While the race for the presidency is close, George W. Bush has expectations working for him: Most likely voters think that in the end he'll win a second term.
Even though the race has been a dead heat for much of the past week, 56 percent in the latest ABC News tracking poll think Bush will win, compared with 33 percent who think Kerry will. That's a bit closer than in early September, before the debates revived Kerry's campaign, but expectations remain on Bush's side.
|Sampling, data collection and tabulation for this poll were done by TNS.|
After a dead heat last Wednesday through Friday, the race today stands at 50 percent support for Bush, 46 percent for Kerry and 2 percent for Ralph Nader among likely voters in interviews Wednesday through Saturday. The last two days were better for Bush, who's taken to the road since Wednesday's debate with sharpened criticism of Kerry's domestic policies.
Women account for some of the slight movement in the race. Men still support Bush by double digits (13 points in this poll), while women are now supporting Kerry by a narrower 51 percent-46 percent. Bush also is back to poaching slightly more Democrats (13 percent support him) than Kerry wins Republicans (7 percent). Still, independents, key swing voters, divide closely, 48 percent for Kerry, 45 percent for Bush.
One of Bush's lines of attack has been to portray Kerry as a liberal -- an effective criticism if it sticks, given the ideological makeup of likely voters. About two in 10 call themselves liberals; substantially more, 34 percent in this poll, are conservatives. That gives Bush a bigger base, while Kerry has to appeal beyond his base to more of the middle -- a sometimes tricky political straddle.
With more than 7,500 interviews of registered voters during the last 16 days, the ABC News tracking poll has accumulated enough of Nader's supporters to begin to analyze this small subgroup. Independents predominate: Fifty-nine percent of them are independents, 21 percent Democrats and 10 percent Republicans.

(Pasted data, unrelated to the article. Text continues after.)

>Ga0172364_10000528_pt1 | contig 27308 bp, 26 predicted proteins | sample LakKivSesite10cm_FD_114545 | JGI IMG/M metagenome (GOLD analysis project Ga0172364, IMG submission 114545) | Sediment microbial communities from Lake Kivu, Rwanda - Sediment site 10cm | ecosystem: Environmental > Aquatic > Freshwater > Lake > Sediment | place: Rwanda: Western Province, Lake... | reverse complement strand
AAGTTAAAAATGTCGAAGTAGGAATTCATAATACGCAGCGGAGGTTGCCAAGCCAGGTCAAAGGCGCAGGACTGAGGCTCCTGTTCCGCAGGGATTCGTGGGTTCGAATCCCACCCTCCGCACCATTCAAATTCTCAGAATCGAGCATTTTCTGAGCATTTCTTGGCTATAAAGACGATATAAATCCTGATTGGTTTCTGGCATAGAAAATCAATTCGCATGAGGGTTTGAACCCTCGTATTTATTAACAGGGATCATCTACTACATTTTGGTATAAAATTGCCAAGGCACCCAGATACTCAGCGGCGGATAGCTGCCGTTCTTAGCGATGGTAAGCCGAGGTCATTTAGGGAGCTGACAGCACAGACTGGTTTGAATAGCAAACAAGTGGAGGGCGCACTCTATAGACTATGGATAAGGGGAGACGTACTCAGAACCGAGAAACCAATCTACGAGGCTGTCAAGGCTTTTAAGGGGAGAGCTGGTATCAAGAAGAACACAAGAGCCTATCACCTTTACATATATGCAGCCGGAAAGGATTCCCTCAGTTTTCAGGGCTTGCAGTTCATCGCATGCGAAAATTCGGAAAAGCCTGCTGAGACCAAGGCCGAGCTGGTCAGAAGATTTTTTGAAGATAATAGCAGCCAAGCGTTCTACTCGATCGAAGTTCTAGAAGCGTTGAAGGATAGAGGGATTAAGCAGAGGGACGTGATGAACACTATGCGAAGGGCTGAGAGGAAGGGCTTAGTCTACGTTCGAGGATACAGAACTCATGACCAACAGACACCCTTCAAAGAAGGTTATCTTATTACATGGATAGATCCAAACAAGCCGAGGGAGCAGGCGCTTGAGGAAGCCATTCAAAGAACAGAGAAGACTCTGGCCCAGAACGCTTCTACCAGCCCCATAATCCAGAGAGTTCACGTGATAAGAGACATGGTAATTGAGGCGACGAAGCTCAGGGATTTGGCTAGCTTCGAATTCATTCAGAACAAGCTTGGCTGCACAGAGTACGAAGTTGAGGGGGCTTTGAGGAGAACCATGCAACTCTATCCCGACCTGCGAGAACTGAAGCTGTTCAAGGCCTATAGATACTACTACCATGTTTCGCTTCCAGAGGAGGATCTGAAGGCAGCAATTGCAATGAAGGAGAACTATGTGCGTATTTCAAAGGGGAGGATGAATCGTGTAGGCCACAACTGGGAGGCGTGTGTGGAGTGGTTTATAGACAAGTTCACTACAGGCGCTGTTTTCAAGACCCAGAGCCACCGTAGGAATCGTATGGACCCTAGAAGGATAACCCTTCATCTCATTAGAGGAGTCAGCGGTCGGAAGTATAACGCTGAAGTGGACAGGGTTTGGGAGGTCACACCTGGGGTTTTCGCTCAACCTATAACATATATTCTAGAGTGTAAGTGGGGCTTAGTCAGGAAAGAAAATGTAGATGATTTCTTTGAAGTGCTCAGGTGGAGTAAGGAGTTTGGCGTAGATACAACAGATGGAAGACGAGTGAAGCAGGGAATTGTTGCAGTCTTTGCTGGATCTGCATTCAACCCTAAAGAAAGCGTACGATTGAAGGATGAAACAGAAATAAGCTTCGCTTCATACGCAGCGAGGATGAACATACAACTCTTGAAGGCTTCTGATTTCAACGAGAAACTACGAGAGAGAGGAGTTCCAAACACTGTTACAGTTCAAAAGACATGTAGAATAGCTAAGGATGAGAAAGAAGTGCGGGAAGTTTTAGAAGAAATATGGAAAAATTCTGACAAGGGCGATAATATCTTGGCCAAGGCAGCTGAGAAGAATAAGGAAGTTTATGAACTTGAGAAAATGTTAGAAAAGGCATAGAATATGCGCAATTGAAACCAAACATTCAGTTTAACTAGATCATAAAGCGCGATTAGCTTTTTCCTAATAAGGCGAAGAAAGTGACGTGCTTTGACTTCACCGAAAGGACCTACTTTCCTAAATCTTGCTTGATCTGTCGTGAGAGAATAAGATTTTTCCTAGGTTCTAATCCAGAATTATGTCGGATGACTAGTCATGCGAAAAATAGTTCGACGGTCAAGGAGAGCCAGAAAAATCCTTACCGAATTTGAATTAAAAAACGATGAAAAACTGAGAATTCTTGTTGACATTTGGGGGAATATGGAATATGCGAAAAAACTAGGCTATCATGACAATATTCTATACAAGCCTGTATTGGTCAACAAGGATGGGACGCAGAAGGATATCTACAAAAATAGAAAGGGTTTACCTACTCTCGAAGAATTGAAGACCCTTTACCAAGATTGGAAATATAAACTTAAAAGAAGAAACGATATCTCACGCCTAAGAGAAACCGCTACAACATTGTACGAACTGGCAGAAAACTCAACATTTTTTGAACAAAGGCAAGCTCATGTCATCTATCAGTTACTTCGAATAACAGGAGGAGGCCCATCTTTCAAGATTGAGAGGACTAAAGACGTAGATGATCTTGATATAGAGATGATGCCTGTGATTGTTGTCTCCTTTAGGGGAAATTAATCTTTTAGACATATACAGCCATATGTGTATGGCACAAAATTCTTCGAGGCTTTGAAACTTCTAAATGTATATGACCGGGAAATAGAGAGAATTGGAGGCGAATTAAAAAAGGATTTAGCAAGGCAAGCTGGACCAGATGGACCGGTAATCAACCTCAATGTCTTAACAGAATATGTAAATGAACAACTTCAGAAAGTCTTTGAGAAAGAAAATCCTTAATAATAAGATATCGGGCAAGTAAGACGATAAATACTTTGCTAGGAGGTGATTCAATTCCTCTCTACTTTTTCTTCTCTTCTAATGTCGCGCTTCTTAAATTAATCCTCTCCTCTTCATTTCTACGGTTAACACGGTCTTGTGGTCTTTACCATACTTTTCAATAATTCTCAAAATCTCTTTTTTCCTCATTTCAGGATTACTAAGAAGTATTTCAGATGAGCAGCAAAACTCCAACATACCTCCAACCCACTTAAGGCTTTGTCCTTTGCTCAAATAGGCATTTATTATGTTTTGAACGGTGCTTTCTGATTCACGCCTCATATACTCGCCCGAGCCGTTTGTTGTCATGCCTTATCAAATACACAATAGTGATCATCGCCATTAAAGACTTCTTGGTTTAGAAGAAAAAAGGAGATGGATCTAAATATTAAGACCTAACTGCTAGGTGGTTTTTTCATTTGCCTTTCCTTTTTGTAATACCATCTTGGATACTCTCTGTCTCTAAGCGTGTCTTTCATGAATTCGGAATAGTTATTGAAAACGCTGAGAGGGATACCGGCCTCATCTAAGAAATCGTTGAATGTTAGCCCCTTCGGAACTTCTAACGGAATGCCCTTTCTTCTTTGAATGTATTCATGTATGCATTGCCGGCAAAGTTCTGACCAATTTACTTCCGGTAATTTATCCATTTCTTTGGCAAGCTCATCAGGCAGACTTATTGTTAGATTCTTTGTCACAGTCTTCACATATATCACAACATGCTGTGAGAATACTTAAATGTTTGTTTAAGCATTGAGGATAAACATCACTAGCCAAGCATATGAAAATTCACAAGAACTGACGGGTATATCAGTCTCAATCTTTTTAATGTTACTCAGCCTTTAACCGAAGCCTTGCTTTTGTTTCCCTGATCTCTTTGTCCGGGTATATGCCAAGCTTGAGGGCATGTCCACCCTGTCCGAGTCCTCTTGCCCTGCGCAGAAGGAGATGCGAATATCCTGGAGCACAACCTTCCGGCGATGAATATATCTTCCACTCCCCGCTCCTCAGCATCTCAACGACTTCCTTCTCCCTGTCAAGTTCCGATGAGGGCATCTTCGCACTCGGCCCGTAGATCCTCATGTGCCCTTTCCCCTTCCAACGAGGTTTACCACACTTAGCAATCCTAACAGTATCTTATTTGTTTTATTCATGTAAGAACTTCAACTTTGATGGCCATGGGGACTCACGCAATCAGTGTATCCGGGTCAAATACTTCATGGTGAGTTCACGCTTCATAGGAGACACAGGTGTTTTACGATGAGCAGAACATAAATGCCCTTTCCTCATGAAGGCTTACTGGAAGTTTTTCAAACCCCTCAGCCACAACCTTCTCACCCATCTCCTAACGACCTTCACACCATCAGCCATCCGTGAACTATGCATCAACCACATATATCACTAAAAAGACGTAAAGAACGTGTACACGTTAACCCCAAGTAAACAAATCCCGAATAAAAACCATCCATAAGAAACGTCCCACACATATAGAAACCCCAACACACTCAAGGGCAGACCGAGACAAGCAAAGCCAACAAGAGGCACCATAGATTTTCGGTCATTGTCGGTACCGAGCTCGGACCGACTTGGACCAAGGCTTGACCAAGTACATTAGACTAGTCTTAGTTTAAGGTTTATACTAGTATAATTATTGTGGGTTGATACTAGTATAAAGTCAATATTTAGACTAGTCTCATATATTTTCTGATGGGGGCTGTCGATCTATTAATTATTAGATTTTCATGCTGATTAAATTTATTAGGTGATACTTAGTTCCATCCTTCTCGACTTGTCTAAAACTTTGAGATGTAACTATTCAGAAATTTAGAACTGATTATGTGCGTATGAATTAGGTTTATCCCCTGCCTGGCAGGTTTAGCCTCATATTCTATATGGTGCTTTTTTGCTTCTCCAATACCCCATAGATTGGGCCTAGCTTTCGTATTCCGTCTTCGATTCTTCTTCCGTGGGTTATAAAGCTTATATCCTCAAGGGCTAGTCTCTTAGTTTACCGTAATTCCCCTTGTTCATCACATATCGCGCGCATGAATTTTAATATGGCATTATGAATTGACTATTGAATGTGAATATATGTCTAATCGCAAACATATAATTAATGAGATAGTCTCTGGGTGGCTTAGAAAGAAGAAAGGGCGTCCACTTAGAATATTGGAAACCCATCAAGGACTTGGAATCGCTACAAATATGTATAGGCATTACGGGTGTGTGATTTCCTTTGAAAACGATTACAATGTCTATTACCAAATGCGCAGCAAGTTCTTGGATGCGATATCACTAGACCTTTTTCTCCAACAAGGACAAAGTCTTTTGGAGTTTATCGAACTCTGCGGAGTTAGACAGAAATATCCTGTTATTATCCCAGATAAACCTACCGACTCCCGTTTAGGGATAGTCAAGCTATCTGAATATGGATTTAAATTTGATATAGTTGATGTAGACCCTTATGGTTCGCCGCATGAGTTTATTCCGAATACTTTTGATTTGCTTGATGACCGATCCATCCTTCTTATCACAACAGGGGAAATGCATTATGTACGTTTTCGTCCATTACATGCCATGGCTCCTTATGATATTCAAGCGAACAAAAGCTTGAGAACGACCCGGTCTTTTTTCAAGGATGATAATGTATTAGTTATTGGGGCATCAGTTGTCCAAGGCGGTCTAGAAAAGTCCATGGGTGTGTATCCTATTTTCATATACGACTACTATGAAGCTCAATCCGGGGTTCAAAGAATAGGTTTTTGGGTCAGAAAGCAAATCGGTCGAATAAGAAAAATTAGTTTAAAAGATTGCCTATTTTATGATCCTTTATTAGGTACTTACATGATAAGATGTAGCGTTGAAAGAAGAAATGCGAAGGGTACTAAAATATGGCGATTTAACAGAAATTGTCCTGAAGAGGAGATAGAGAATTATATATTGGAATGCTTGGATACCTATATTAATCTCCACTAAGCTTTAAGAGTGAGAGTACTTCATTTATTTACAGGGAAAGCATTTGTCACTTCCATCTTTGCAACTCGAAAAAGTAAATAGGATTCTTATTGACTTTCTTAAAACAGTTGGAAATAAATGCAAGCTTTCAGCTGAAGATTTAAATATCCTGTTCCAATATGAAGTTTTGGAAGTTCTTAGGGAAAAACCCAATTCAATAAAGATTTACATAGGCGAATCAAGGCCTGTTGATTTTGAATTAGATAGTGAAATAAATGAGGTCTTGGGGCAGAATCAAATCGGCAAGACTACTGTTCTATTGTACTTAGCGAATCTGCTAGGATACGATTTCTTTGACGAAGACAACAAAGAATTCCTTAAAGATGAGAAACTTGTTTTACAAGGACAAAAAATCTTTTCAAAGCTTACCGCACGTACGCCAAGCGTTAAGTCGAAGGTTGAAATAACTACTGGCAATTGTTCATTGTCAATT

Fewer than might be expected, three in 10 Nader supporters, are liberals; 24 percent are conservatives and 40 percent moderates. They're younger overall -- half of Nader supporters are under age 40, compared with 40 percent of all registered voters.
As befits a younger group, Nader supporters also are less well off: Thirty-nine percent of Nader voters have incomes over $50,000, compared with 51 percent of all registered voters. This poll will produce further analysis of Nader supporters, narrowed to likely voters, as the tracking sample grows.
Expectations of the outcome are partisan, but not exclusively so. Eighty-eight percent of Bush's supporters expect him to win; fewer of Kerry's, 67 percent, predict victory for their candidate.
Only in three core Kerry groups -- Democrats, liberals and blacks -- do majorities expect him to win. Another core Democratic group, non-religious Americans, divide evenly; and still another, single women, expect it to be Bush -- even though they themselves favor Kerry by more than a 20-point margin.
In the two big swing voter groups, 55 percent of independents expect Bush to win, as do 54 percent of white Catholics. A Bush victory is expected by six in 10 moveable voters, young voters and first-time voters alike, as well as by large majorities of Bush's core groups -- 75 percent of conservatives and evangelical white Protestants alike.
This poll was conducted by telephone Oct. 13-16, 2004, among a random national sample of 2,401 adults, including 2,115 registered voters and 1,582 likely voters. The results have a 2.5-point error margin for the likely voter sample. ABC News and "The Washington Post" are sharing data collection for this tracking poll, then independently applying their own models to arrive at likely voter estimates. Sampling, data collection and tabulation by TNS of Horsham, Pa.
See previous analyses in our Poll Vault.